New Delhi: Actor and humanitarian Sonu Sood says that 2020 has been a tough year, and was like a reality check for us. Sood, who authored the book ‘I Am No Messiah’, says that it taught us to put others before us and to keep out families closer to us than ever.
“2020 has been a tough year. But I am happy and I feel blessed that I got the chance to help so many people. The year was like a reality check for us. It taught us to put others before us and to keep out families closer to us than ever. It gave me the opportunity to interact with so many people. I feel like we are one big happy family now. Going ahead, I hope we continue to be kind and compassionate beings.
“I wouldn’t like to look at it like that. While I’m happy to have the support and love of so many people from all around the country, I don’t see it as a pressure on me. I will keep doing what I’ve been doing with the same vigour. My parents have always told me that with success and privilege comes responsibility. I am always going to remember their words. The love that I have received has only motivated me to keep working hard and being there for people to the best of my ability,” Sood told IANSlife.
In his memoir, ‘I Am No Messiah’, Sonu combines the extraordinary experiences of his journey from Moga to Mumbai. Honest, inspirational and heart-warming, this is the story of Sonu Sood and of the people whose lives he continues to transform. Sonu’s memoir, co-written with veteran journalist and author Meena K Iyer, which was released recently is being well received by readers from across India. A number of people whose life Sonu has touched, NGOs and various institutions are coming on board to support the book.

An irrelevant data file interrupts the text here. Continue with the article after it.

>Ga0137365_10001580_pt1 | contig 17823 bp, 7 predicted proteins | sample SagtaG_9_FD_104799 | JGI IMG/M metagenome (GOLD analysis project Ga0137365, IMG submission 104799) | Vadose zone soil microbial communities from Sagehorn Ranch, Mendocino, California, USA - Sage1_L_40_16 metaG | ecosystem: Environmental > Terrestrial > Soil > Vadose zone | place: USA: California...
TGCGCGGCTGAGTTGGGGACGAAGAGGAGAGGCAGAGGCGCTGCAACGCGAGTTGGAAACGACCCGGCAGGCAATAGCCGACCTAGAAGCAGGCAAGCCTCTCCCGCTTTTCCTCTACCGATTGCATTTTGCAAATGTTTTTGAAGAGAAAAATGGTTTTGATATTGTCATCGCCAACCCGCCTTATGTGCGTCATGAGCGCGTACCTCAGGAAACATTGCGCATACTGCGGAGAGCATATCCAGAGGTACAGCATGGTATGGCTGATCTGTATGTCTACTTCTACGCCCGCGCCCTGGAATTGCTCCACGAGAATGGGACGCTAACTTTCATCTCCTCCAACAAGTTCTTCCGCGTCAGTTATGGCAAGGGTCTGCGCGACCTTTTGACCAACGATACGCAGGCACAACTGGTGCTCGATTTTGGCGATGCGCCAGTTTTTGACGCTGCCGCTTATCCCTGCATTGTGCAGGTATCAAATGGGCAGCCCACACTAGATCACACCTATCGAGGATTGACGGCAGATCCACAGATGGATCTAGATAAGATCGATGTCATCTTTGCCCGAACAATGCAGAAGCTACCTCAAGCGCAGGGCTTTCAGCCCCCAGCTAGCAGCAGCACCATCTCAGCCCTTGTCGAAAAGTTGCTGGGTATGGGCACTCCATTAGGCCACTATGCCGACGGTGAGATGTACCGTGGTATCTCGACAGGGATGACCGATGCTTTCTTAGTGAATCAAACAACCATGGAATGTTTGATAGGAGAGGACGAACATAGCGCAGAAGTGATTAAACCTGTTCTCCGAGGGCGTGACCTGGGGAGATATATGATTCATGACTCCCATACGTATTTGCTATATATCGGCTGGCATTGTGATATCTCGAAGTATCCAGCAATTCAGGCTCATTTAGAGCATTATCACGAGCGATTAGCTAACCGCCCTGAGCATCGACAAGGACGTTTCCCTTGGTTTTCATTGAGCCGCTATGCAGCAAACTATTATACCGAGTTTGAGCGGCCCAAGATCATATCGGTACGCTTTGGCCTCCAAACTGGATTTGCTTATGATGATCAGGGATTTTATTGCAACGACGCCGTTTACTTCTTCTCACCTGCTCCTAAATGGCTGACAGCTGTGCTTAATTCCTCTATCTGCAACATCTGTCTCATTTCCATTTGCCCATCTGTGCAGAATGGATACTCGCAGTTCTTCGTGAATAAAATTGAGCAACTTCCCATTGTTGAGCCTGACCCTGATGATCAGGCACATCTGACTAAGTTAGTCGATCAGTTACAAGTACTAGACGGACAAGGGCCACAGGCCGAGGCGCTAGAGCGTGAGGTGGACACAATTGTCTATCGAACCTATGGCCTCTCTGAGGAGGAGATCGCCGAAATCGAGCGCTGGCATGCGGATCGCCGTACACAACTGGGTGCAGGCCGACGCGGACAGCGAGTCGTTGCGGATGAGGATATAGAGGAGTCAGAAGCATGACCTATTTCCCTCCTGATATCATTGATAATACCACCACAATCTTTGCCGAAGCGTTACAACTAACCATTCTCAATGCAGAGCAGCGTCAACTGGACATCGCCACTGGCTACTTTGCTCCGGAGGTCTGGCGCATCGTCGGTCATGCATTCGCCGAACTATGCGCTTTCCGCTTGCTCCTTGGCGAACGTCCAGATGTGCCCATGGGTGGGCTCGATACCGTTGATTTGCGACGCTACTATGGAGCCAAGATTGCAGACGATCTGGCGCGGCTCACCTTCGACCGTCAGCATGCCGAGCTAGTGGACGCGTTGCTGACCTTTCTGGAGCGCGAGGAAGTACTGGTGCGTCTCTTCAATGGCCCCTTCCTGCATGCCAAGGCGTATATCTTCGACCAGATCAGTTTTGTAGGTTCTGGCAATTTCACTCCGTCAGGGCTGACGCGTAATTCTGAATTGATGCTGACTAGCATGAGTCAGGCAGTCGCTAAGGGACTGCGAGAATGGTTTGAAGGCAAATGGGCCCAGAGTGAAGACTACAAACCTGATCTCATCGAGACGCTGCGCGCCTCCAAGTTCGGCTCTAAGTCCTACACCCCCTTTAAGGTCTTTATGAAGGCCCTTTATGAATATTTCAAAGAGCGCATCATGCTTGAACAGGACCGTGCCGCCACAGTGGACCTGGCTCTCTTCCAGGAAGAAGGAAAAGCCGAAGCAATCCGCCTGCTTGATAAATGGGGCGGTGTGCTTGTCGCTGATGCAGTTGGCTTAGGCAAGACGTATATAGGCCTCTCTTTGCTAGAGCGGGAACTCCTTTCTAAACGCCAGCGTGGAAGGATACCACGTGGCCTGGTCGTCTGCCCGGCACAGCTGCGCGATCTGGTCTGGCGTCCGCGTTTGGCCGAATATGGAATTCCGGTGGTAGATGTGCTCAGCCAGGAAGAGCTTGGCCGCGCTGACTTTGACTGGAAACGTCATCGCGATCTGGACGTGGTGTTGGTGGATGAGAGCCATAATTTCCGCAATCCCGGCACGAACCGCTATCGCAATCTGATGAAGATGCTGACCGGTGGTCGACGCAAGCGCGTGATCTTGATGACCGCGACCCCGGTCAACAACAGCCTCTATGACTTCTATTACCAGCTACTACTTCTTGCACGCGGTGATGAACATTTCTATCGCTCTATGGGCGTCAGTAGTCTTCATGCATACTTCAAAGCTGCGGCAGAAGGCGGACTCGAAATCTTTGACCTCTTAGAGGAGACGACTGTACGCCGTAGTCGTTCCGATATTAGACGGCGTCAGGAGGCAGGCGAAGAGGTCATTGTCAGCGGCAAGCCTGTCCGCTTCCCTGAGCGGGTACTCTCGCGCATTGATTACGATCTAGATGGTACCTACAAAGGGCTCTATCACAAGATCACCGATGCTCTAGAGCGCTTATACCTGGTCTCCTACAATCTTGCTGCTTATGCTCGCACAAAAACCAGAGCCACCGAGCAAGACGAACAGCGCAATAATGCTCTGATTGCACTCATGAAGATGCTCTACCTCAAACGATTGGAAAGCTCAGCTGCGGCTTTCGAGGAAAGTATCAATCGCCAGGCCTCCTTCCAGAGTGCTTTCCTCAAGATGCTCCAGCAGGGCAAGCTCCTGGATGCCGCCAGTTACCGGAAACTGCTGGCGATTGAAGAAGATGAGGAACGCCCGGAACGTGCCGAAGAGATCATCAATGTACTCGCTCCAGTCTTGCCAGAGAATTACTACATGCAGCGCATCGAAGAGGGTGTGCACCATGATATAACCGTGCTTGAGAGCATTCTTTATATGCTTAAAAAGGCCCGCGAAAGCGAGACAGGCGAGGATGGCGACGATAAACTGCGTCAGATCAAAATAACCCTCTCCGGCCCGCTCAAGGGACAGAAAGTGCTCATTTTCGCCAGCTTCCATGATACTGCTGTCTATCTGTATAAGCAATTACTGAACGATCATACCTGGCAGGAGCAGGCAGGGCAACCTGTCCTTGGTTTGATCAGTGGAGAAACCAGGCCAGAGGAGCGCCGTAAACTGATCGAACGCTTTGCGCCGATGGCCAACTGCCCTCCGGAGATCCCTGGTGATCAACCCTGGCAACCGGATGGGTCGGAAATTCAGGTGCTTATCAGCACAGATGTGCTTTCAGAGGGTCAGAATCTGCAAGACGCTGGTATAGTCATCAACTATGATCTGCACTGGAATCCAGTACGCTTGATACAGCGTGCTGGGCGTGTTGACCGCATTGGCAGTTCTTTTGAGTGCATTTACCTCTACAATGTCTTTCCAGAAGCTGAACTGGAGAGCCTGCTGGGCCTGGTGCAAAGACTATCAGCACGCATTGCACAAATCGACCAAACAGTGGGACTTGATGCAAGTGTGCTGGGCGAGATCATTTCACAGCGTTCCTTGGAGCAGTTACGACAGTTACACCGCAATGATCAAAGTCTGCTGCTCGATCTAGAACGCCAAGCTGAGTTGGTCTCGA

During the nationwide lockdown, imposed in the wake of the Covid-19 pandemic, when a wave of poverty-stricken migrants set out on foot to make their arduous journey back home, the value of seva, service to mankind, instilled in him by his parents, spurred Sonu Sood into action. From taking to the streets and reaching out to the stranded, to setting up a dedicated team and making arrangements for national and international transport, Sonu managed to help thousands of helpless and needy workers. Thus, began his ‘Ghar Bhejo’ program, carried out like a humanitarian mission. Chartered flights, buses and trains were sanitized and paid for. Distress calls from all over the world were answered. Soon, the movement snowballed into a campaign for providing jobs, medical facilities and educational aid to workers.
Sonu says, “While 2020 has been a challenging year in many ways, it has offered me an opportunity to reach out to millions of people and connect with them directly. During the course of this journey, I have learnt and gained a lot from them. I have shared my experiences in my memoirs I Am No Messiah, and it is heartening to see the support the book is receiving not just from book readers but various organisations and institutes who truly believe in our efforts to help people during these difficult times.”